The Energy Intensive Users Group (EIUG) has called for the Carbon Price Floor to be scrapped or frozen beyond 2020 on the basis that it puts the UK at a disadvantage compared to the rest of Europe. The EIUG argues that rather than reducing carbon emissions overall, the carbon tax encourages production to be relocated away from the UK so that the emissions occur elsewhere, known as carbon leakage. Director of the Energy Intensive Users Group, Jeremy Nicholson, said “This measure doesn’t reduce emissions. It just means that more of the emissions reductions occur in the UK and less elsewhere in Europe.”
The Carbon Price Floor, introduced in 2013, was designed to provide a top-up to the price of EU Allowances (EUAs), which trade under the EU Emissions Trading System (EU ETS). The EU ETS is a cap and trade scheme that places a cap on emissions emitted from factories and power plants across the EU, which reduces over time. EUAs, which equate to one tonne of CO2, are issued to the level of the annual cap, and while some are issued freely to participants, others are auctioned. Participants must submit allowances equal to their emissions levels each year, and if more allowances are required, these can be purchased from participants with surplus allowances, or at auction. A higher carbon price makes low carbon technologies more viable as there is a value to the emissions saved.
However, the design of the EU ETS has resulted in an excess of EUAs in the market, particularly during periods of reduced economic output. As a result, the price of EUAs has fallen, as can be seen in the chart below.
A mechanism known as the Market Stability Reserve (MSR) will be introduced from 2019 as a measure to prevent the oversupply of allowances. This will be structured to automatically withdraw emission allowances from the market when oversupply exceeds a pre-defined limit and to release allowances when the surplus falls below a set amount.
In the UK, the Carbon Price Floor was introduced in 2013 to act as a top up to EUA prices and so encourage carbon abatement while the price of EUAs was too low to do so. It is structured as follows:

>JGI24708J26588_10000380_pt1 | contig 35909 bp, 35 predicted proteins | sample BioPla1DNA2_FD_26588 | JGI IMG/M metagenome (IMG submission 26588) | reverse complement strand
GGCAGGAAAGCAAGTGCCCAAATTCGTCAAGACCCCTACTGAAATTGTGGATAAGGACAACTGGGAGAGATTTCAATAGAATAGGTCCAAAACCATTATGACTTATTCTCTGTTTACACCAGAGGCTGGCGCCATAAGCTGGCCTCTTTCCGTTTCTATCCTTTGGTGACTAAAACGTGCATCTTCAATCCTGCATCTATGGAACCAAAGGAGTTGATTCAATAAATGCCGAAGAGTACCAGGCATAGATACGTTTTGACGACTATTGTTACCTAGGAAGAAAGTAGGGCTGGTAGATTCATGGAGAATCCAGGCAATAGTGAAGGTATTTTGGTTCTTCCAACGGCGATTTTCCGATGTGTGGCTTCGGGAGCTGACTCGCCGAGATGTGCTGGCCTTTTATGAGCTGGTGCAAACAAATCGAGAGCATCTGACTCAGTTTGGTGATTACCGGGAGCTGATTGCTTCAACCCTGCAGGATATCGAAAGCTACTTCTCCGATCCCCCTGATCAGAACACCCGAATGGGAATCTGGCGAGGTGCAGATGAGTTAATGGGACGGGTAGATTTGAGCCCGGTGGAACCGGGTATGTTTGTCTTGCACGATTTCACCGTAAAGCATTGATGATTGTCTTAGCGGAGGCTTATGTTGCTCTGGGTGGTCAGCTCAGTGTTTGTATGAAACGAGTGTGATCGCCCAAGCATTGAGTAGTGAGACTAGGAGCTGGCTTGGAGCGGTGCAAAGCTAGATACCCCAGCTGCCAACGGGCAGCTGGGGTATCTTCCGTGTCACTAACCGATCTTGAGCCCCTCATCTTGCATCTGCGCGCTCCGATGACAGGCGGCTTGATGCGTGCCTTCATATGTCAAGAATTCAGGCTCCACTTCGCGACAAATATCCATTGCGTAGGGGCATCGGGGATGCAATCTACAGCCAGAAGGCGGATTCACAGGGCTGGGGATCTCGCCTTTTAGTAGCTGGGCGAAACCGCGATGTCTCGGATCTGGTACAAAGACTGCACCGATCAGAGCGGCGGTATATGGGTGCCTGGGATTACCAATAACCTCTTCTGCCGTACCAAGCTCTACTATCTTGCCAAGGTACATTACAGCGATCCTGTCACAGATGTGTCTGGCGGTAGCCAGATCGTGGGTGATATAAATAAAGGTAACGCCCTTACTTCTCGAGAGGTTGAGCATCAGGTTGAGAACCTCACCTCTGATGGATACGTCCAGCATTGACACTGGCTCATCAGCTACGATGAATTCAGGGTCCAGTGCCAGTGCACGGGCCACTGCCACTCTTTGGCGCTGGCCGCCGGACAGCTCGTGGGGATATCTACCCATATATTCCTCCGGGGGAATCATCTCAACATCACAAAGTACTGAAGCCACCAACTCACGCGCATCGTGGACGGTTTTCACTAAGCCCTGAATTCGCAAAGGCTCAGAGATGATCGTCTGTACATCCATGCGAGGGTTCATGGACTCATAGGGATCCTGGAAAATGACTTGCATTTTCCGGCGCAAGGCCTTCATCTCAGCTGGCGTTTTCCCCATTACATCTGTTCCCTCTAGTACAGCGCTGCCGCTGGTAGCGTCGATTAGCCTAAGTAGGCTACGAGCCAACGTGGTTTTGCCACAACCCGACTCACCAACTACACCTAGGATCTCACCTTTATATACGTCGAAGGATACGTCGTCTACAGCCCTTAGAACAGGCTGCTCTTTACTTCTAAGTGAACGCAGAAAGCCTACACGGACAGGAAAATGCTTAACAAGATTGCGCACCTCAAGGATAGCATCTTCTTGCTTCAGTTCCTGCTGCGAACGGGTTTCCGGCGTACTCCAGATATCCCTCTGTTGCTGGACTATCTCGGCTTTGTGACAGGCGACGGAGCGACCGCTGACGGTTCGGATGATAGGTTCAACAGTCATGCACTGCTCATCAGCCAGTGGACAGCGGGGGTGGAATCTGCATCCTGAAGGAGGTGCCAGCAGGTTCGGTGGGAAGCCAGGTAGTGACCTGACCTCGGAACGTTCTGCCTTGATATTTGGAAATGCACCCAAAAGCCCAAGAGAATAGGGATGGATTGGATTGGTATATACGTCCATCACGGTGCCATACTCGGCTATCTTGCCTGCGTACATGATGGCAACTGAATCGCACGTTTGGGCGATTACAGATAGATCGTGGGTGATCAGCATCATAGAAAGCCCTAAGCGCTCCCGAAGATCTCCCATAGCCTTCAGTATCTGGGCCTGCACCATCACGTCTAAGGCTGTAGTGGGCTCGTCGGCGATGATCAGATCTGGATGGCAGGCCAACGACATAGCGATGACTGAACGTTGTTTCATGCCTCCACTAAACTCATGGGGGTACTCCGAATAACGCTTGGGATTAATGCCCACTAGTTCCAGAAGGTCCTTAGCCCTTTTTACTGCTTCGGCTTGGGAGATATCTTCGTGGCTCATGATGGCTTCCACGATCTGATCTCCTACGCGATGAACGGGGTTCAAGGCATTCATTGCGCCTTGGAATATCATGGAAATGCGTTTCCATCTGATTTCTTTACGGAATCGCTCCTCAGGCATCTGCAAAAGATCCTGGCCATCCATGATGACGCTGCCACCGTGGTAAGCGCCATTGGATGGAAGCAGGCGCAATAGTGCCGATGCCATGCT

Carbon Price Floor = EUAs + Carbon Price Support (UK only additional tax for fossil fuels used in electricity generation)
Carbon Price Support (CPS) rates are applied to fossil fuels used in electricity generation as a tax, which feeds through to consumers via the wholesale price of electricity. The CPS rates are scaled according to the carbon intensity of the fossil fuel used to generate.
The intention was for the Carbon Price Floor to rise to £30 by 2020. However, it was not anticipated that EUA prices would fall as low as they have. As can be seen in the chart, prices have fallen from €16/tCO2 in mid-2011, when the scheme was announced, to just below €6.00/tCO2 this year.
In 2014, it became apparent that if the floor price were to continue on its planned trajectory, that the UK would be faced with far greater carbon costs than the rest of Europe.
Therefore, the rates were reformed in the 2014 budget and a cap was set at £18/tCO2 for 2016/17 to 2019/20, effectively freezing 2015/16 levels.
CPS was not mentioned in the recent business energy efficiency tax review, and calls have been made for a decision to be made on its future in the upcoming 2016 budget, although low carbon generators and environmental groups support the tax. A Treasury spokesman has said that no decision has yet been made and that an announcement on rates beyond 2019/20 will be made in due course.